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Blacks and Whites in Christian America

How Racial Discrimination Shapes Religious Convictions

Jason E. Shelton

Publication Year: 2012

Conventional wisdom holds that Christians, as members of a “universal” religion, all believe more or less the same things when it comes to their faith. Yet black and white Christians differ in significant ways, from their frequency of praying or attending services to whether they regularly read the Bible or believe in Heaven or Hell. In this engaging and accessible sociological study of white and black Christian beliefs, Jason E. Shelton and Michael O. Emerson push beyond establishing that there are racial differences in belief and practice among members of American Protestantism to explore why those differences exist. Drawing on the most comprehensive and systematic empirical analysis of African American religious actions and beliefs to date, they delineate five building blocks of black Protestant faith which have emerged from the particular dynamics of American race relations. Shelton and Emerson find that America’s history of racial oppression has had a deep and fundamental effect on the religious beliefs and practices of blacks and whites across America.

Published by: NYU Press

Title Page, Copyright

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Contents

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pp. vii-viii

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Preface

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pp. ix-xii

Religion and race differences have remained major sources of conflict since our nation’s founding. Not only were there profound religious tensions among the early European settlers, but also between them, African slaves, and Native Americans. ...

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1. Why Do African Americans Pray So Often?

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pp. 1-30

Long before we got serious about writing this book, we had concluded that black Christians more often publicly display their religious faith than white Christians do. Two observations shaped our beliefs about this. First, we stopped counting the number of times that we had seen a black athlete, actor, or musician give glory to God ...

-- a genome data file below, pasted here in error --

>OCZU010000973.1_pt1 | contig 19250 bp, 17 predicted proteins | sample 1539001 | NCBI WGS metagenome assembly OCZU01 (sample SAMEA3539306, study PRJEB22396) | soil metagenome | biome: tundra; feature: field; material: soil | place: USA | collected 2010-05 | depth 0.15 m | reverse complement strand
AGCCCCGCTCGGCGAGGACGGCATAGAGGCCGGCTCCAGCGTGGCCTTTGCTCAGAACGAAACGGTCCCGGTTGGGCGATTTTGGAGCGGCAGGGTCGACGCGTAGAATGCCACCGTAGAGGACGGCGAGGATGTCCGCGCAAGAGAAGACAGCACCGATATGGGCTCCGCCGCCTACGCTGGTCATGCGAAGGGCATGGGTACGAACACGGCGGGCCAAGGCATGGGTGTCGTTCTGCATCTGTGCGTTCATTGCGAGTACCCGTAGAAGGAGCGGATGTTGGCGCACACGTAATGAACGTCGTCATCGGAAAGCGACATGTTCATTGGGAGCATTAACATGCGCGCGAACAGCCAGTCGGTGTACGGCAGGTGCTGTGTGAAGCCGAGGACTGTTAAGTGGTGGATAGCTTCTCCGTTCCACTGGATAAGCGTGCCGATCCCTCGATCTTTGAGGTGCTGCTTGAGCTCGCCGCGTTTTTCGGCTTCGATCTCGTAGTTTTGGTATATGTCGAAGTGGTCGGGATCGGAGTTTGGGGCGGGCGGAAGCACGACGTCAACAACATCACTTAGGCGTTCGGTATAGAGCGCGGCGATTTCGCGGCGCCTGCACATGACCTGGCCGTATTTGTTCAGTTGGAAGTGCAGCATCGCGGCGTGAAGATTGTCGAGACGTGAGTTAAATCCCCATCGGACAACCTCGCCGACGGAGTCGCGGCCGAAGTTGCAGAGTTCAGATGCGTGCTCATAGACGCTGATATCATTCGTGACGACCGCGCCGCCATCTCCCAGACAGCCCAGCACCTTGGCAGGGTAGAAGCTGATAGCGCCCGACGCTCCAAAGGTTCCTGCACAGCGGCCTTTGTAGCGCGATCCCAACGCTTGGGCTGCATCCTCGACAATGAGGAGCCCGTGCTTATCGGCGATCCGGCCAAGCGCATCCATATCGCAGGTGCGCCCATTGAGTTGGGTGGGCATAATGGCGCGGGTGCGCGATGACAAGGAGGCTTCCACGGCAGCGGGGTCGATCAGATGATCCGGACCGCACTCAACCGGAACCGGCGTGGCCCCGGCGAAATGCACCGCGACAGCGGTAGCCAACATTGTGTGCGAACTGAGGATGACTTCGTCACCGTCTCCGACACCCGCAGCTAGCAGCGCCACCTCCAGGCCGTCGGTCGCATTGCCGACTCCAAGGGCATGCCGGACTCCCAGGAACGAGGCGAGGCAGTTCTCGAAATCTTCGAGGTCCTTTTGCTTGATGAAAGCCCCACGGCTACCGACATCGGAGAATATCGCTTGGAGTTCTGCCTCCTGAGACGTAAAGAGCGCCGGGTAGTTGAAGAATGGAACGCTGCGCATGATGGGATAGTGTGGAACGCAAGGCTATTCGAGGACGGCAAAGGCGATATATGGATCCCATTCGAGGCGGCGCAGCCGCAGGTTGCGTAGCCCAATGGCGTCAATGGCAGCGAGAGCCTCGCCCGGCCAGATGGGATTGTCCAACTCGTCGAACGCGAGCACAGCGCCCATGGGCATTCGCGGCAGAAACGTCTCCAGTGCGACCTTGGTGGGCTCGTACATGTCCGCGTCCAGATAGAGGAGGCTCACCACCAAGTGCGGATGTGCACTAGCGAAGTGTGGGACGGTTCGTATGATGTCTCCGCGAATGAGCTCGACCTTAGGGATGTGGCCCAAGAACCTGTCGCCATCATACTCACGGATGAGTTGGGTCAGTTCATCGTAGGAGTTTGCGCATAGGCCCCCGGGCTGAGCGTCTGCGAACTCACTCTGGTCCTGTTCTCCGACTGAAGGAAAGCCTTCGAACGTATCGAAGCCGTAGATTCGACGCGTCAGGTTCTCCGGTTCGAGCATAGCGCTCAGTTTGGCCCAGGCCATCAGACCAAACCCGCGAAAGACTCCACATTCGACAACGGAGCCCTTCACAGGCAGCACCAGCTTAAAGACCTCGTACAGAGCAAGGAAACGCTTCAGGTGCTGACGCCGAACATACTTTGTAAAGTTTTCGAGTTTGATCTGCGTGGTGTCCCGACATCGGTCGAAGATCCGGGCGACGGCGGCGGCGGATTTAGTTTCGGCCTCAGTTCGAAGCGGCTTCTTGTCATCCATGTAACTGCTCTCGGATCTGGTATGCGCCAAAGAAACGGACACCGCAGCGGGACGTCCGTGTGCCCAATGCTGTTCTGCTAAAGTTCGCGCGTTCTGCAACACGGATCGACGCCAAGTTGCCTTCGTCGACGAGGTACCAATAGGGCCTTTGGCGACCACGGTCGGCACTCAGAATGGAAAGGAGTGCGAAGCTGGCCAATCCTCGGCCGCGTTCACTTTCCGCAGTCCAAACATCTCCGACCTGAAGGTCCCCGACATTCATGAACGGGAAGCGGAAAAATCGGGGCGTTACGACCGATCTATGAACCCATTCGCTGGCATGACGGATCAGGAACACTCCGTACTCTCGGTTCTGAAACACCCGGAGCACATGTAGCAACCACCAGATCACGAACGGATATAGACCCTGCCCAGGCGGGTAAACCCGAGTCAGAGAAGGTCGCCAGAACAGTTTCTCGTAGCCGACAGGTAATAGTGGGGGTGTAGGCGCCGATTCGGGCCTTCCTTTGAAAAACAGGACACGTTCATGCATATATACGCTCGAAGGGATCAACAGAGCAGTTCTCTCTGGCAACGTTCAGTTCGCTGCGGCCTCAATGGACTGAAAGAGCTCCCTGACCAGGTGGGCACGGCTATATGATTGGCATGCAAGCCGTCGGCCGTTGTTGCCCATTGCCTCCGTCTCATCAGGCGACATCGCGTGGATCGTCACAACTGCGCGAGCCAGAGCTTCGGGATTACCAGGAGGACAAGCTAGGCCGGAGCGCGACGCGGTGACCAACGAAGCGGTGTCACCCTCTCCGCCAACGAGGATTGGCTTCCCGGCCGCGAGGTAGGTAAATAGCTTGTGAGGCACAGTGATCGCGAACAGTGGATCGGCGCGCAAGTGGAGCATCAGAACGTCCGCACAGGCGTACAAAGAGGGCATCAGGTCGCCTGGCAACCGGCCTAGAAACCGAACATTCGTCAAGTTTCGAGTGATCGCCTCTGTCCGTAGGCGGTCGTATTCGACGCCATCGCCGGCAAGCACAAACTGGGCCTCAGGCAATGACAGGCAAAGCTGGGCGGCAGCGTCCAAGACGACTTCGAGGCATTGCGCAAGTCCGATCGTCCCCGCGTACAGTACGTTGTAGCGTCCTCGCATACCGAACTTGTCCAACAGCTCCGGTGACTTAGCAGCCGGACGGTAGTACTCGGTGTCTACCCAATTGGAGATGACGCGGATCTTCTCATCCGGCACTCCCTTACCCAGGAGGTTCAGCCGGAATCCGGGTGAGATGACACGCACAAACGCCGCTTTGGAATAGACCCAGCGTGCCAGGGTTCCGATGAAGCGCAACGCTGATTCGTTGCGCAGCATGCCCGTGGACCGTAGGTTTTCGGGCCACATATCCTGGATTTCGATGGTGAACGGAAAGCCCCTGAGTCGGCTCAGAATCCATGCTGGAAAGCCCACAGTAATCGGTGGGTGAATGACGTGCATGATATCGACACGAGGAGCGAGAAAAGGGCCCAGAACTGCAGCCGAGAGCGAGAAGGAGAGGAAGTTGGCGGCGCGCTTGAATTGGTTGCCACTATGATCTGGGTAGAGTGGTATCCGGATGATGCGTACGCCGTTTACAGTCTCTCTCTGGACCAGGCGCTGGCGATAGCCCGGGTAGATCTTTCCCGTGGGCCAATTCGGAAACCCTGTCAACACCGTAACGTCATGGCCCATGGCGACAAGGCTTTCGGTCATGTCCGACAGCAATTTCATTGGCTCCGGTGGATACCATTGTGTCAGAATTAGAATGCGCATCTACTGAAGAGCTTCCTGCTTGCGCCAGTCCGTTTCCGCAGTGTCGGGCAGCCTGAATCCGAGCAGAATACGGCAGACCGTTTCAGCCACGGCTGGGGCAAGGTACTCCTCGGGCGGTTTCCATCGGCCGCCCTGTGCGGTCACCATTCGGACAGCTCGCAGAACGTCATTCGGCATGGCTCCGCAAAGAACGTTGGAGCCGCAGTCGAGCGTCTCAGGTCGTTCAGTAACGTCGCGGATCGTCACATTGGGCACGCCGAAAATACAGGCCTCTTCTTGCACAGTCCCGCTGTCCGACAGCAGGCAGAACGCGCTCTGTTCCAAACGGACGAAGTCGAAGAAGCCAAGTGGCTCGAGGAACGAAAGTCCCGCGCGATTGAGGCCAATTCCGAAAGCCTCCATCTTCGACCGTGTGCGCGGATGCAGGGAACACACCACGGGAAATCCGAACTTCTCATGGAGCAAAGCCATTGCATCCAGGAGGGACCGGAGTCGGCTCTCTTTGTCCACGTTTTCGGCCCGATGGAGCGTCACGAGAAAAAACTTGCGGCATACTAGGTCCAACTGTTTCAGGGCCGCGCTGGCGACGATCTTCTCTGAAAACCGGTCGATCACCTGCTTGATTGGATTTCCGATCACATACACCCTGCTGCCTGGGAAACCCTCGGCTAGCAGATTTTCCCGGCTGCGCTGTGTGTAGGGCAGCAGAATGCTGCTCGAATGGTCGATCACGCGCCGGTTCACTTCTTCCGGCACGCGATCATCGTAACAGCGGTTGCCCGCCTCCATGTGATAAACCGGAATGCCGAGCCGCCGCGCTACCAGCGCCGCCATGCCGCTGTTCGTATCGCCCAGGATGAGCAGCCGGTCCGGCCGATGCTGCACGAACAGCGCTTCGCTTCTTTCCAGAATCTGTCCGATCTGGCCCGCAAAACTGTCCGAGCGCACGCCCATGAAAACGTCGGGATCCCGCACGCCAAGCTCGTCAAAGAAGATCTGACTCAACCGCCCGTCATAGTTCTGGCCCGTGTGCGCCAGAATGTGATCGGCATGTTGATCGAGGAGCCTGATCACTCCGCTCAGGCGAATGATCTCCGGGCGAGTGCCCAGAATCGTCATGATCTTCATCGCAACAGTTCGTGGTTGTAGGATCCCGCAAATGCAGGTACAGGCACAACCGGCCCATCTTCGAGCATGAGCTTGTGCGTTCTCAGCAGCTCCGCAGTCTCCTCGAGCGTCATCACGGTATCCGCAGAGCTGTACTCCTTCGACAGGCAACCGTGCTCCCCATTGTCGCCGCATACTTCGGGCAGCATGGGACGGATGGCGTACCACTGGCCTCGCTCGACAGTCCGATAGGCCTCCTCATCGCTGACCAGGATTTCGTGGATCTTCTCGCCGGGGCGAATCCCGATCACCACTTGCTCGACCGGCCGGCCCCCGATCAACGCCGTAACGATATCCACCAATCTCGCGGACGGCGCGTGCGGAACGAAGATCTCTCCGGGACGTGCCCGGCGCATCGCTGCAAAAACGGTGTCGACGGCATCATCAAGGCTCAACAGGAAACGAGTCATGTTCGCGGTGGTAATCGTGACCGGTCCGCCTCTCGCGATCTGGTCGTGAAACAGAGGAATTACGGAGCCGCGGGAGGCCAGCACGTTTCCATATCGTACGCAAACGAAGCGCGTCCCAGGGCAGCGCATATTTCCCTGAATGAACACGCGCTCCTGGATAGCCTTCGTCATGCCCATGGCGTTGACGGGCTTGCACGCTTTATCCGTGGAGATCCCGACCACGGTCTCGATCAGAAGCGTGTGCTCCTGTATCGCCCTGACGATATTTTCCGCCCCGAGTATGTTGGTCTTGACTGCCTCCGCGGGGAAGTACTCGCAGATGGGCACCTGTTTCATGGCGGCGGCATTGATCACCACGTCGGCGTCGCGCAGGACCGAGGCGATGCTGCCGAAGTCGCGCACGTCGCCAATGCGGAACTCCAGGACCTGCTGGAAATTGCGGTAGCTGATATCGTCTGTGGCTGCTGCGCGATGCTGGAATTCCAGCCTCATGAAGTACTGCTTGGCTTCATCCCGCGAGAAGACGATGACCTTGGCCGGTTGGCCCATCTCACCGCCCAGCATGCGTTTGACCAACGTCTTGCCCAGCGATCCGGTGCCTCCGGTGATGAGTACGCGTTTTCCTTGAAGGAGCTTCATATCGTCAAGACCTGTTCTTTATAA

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2. So Rooted a Past: Slavery and African American Protestant Religious Tradition

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pp. 31-47

Human recovery from the grip of oppression is a messy affair.1 Suffering leads people of faith to ask difficult questions about God. Questions about black Christian faith have always necessitated an understanding of African American experiences, including slavery, segregation, and the prevailing systemic issues ...

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3. The Apostles’ Creed: Racial Similarities in Commitments to Core Christian Tenets

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pp. 48-56

For nearly 2,000 years, Christians (especially in the Western tradition) across places, denominations, and cultures have subscribed to the Apostles’ Creed. The creed exists in two forms; a shorter and longer version. The shorter version, often called the Old Roman Form, can be traced back as far as 140 AD. ...

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4. Learning and Burning: Racial Differences in “Academic” versus “Experiential” Models of Christianity

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pp. 57-85

Th e preceding chapter showed that black and white Protestants are similarly steadfastly committed to core Christian theological tenets — those specifically referenced in the Apostles’ Creed. However, that does not mean that there are not profound differences between blacks and whites in their identification with and understanding of Christianity. ...